With the first Bitcoin ATM launching in Vancouver on Tuesday, some may question the validity of the digital currency and its efficacy in the modern world. Is this a venture doomed to fail, losing investors thousands if not millions of dollars in the process? Or is Bitcoin an emerging currency free from centralized oversight, high fees and the woes of the current economy?
Launched in 2009, Bitcoin is the world’s “first decentralized digital currency,” according its website, bitcoin.org. The Bitcoin system relies on an algorithm to maintain a steady influx of BTCs created through a process called "mining," hearkening back to 19th century gold rushes and the ’49ers in California, where a few hard (and lucky) prospectors struck it rich. But unlike the miner and his daughter Clementine, people these days mine digitally through specialized hardware and software, working alone or in pools of people decrypting blocks of data for payoffs of 25 BTCs every 10 minutes. And with current prices of around $210 per BTC, that’s a potential of $5,000 (more or less) from each block.
That’s a fair chunk of change for a relatively low input, considering this software runs on a server a user can purchase for as low as $275. The other way to obtain BTCs is through the peer-to-peer markets in which people buy and sell the currency at fluctuating prices that respond to supply and demand. Bitcoins can be spent online or at certain retailers, and has a vendor list that grows daily. With so many vendors, both digital and brick-and-mortar, a rapidly inflating value, and very little input to earn the currency, how could Bitcoin possibly be a bad idea?
It's not as simple as it sounds. Bitcoin is highly volatile in nature as it responds to the market. Since its inception, Bitcoin has gone through several major crashes over the last four years. Most notably, Bitcoin’s value fell 90 percent in 2011, from a high of $30 down to $3. Obviously it bounced back and rose exponentially over the next few years, hitting a high of $260 in April of this year, but only before it crashed again -- this time, it fell 50 percent, a more financially substantial amount, down to $130. This happened in a single day and is highly attributed to a single anonymous Bitcoin and reddit user, known only as Bitcoinbillionaire. Bitcoinbillionaire gave away nearly $13,000 in BTCs to 11 random redditors who confessed that they had no connection to the user before he deposited the funds. His only justification was that he was an early adopter.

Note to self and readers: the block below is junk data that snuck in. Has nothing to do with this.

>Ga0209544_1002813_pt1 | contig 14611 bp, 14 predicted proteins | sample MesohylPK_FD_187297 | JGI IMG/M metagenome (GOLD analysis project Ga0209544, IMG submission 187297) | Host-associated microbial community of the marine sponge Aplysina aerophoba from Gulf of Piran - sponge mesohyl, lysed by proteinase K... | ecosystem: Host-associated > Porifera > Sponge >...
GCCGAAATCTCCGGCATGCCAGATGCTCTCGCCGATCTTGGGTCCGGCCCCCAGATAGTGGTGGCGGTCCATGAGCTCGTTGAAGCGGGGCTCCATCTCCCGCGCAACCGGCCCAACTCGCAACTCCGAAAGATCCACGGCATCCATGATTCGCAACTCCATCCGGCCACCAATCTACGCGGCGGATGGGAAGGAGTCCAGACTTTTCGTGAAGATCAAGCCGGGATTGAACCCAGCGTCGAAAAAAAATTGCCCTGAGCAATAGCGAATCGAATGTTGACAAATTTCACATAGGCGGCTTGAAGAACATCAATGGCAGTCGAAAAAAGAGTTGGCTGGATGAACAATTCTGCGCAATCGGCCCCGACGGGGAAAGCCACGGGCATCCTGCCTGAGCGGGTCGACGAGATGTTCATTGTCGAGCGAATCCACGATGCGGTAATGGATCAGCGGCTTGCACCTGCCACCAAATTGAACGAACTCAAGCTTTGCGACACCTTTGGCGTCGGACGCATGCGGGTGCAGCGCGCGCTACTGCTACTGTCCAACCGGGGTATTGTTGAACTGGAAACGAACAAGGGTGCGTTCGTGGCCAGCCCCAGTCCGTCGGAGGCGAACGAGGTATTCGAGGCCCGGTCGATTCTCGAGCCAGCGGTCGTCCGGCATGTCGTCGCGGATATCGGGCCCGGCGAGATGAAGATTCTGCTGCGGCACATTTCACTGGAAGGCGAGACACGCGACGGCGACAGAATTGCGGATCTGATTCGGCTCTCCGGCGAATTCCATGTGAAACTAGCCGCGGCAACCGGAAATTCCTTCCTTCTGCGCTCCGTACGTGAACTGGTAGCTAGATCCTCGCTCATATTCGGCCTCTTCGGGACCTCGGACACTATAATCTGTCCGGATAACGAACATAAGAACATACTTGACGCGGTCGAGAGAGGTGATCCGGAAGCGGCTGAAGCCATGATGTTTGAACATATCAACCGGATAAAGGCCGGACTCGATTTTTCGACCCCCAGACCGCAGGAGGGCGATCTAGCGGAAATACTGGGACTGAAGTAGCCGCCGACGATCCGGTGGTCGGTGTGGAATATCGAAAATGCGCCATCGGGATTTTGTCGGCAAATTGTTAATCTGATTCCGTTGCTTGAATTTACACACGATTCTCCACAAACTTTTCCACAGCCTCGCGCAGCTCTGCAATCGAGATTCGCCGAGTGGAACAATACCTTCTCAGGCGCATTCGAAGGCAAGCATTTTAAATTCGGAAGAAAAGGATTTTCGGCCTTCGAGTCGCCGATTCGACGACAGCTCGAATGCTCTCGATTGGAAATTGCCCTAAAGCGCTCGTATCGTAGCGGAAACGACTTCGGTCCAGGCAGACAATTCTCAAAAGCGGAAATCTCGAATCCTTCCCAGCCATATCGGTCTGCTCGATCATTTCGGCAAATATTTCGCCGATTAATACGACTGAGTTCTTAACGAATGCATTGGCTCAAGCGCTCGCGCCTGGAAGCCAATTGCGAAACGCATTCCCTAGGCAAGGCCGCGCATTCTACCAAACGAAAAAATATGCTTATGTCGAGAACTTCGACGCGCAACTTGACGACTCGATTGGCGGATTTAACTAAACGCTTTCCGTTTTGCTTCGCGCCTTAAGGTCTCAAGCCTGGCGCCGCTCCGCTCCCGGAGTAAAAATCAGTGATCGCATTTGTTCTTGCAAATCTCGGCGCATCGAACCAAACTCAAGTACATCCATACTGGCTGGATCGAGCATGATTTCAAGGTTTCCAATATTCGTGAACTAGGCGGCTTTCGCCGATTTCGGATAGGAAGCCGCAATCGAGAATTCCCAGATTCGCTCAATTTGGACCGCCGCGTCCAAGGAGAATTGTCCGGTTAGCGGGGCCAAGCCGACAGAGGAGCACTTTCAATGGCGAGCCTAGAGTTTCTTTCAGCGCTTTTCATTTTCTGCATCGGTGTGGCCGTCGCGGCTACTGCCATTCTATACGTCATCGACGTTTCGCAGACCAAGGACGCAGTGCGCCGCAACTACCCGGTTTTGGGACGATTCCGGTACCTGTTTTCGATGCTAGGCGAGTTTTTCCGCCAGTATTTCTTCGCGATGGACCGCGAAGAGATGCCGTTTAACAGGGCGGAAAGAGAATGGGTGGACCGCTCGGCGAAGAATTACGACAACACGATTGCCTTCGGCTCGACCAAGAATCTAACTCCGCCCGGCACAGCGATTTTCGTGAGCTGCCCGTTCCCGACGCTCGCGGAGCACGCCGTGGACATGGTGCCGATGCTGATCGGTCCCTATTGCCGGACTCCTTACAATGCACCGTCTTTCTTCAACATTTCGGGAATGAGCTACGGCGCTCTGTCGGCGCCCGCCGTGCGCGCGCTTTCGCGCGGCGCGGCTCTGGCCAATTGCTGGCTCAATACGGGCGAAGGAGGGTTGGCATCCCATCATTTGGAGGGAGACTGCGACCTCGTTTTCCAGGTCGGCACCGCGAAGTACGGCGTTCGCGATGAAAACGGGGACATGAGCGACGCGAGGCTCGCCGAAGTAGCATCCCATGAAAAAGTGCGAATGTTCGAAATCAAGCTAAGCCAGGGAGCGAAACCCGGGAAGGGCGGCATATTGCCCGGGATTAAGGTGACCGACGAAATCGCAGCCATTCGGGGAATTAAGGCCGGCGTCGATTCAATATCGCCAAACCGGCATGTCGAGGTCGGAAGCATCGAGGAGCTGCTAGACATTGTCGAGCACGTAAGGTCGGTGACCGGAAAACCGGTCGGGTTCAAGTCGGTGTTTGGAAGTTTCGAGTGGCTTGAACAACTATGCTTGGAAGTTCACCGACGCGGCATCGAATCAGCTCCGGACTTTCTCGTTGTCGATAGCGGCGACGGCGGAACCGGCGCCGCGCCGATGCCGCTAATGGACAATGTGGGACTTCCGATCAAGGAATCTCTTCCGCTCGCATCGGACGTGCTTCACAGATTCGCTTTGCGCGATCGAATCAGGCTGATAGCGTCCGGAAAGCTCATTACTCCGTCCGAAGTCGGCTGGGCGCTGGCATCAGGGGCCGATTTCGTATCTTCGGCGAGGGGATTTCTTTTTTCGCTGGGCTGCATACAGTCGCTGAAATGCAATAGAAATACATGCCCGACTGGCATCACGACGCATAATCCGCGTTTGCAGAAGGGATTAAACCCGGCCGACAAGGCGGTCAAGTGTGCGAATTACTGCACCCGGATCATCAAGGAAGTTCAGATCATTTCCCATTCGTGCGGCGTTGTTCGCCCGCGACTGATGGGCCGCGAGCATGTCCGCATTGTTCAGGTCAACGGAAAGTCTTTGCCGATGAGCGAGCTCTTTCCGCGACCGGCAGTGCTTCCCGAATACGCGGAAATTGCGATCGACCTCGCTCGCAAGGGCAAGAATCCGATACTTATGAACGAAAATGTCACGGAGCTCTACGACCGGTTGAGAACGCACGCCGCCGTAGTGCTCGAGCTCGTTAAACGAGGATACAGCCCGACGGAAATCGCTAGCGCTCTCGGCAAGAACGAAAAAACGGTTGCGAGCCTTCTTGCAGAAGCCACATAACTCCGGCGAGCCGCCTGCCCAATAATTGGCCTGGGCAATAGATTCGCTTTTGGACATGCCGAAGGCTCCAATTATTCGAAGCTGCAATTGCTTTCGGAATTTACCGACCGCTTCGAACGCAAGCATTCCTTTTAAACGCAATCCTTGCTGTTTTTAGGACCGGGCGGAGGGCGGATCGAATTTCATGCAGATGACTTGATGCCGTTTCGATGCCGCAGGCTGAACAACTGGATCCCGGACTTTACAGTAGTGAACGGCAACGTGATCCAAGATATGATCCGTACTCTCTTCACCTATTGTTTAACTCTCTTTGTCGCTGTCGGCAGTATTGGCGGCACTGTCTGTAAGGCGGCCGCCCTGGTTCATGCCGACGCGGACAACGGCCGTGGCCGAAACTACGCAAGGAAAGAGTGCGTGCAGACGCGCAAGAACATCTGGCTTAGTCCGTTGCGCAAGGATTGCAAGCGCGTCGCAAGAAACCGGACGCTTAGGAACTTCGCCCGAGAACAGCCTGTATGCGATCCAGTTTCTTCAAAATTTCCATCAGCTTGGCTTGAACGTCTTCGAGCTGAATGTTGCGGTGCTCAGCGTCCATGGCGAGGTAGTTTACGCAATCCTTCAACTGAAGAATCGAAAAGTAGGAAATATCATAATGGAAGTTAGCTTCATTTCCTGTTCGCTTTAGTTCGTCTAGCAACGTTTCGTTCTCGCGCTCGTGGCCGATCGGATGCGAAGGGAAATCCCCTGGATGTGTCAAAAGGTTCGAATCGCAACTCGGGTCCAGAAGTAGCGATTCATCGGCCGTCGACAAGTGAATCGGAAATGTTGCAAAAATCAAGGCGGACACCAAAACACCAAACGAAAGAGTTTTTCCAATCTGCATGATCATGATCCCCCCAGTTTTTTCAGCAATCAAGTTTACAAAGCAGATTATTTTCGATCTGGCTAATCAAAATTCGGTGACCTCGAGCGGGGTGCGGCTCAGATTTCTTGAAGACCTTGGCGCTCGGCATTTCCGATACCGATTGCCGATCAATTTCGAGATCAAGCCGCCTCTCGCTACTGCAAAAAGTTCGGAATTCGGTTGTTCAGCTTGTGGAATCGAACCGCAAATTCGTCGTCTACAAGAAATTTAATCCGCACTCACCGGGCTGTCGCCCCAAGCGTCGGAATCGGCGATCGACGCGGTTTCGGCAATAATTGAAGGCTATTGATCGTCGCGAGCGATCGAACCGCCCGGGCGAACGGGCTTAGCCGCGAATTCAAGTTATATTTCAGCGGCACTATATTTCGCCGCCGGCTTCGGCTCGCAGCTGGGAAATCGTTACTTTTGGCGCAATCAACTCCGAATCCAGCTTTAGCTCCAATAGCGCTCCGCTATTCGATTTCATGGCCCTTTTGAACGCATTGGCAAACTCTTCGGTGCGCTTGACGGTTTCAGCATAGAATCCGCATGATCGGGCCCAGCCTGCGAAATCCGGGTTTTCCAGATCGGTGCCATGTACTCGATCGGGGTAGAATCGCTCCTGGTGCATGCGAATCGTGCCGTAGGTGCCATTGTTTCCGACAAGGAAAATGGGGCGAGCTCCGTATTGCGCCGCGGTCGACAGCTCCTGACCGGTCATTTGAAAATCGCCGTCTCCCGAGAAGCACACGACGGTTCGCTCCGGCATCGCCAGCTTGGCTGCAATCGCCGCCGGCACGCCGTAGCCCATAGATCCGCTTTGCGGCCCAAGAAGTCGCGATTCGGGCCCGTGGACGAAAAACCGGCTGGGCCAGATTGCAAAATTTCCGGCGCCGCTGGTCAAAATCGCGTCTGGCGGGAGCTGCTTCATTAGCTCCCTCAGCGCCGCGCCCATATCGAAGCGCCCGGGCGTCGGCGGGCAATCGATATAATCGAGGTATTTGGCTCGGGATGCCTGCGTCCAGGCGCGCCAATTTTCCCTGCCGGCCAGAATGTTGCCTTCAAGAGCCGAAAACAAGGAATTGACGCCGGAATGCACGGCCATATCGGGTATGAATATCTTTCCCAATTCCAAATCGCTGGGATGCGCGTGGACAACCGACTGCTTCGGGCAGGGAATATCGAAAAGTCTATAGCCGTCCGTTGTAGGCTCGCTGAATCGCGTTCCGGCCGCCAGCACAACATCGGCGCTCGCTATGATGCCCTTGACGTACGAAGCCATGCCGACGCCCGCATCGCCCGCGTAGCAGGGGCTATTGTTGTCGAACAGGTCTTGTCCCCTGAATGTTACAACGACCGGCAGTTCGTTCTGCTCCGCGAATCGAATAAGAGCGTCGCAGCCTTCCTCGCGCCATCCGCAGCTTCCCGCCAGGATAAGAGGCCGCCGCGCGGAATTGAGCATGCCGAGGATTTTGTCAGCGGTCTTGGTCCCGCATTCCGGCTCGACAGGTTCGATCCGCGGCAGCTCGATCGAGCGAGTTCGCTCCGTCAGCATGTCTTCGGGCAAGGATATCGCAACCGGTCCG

Gifting BTCs put an influx of currency that wasn’t on the market and crashed it. Investors who had a large share of BTCs lost a great deal in this crash. It’s the Stock Market crash of 1929 on a much smaller scale. The rapid devaluation of BTCs is tantamount to the rapid stock sale off on Black Tuesday. But unlike the stock market crash, the digital nature of Bitcoin allowed the currency to stabilize in the matter of a week.
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But that’s not the whole story, not anymore. Despite the volatility people still adhere to the currency, more companies are jumping on the Bitcoin bandwagon. EVR (pronounced Ever), a lounge in the midtown district of Manhattan, started accepting the currency just before the crash on April 10. Six months later, the company still advertises that they accept the currency. However, Charlie Sherem, co-owner of the lounge, is also the founder of a Bitcoin exchange processor called BitInstant and stands to gain with the inflation of the currency.
The rapid inflation that Sherem may benefit from is troubling. Kristoffer Koch of Norway turned his initial $27 dollar (150 Kroner) investment into close to a million dollars. His secret? He simply forgot about it for four years. Koch purchased 5,000 BTCs in 2009 at half a cent each. If he were to do that today his purchase would cost 1.05 million dollars. This is a prime example of how the currency favors early adopters. But conversely, if he doesn’t act quickly he could lose it all, albeit it wouldn’t be much of a net loss.
Considering the volatility and power/control early adopters have on the market, Bitcoins are probably not a great investment. Moreover, until Bitcoin standardizes and is ubiquitously accepted, the currency actually responds to market pressures more like an asset than a currency. Its value is wholly dependent on whether or not you can sell one on an exchange. If for some unknown reason people stop trading Bitcoins, the value disappears. The Bitcoin needs acceptance before it can truly be a currency. That a US magistrate judge ruled Aug. 13 that Bitcoin is an official currency can only help solidify its legitimacy.
However volatile it may seem, the market has a cap on it that has yet to be reached and could potentially stabilize after that number is reached. Bitcoins are limited to only 21 million produced. After that, the only way to obtain Bitcoins will be through trading on an exchange like Mt. Gox, the most popular exchange site. Currently there are just under 12 million BTCs created, leaving miners a little less than half of total capacity.
Considering the nature of emerging technology, Bitcoin is still in its adolescence. Today’s miners and investors may someday be considered early adopters.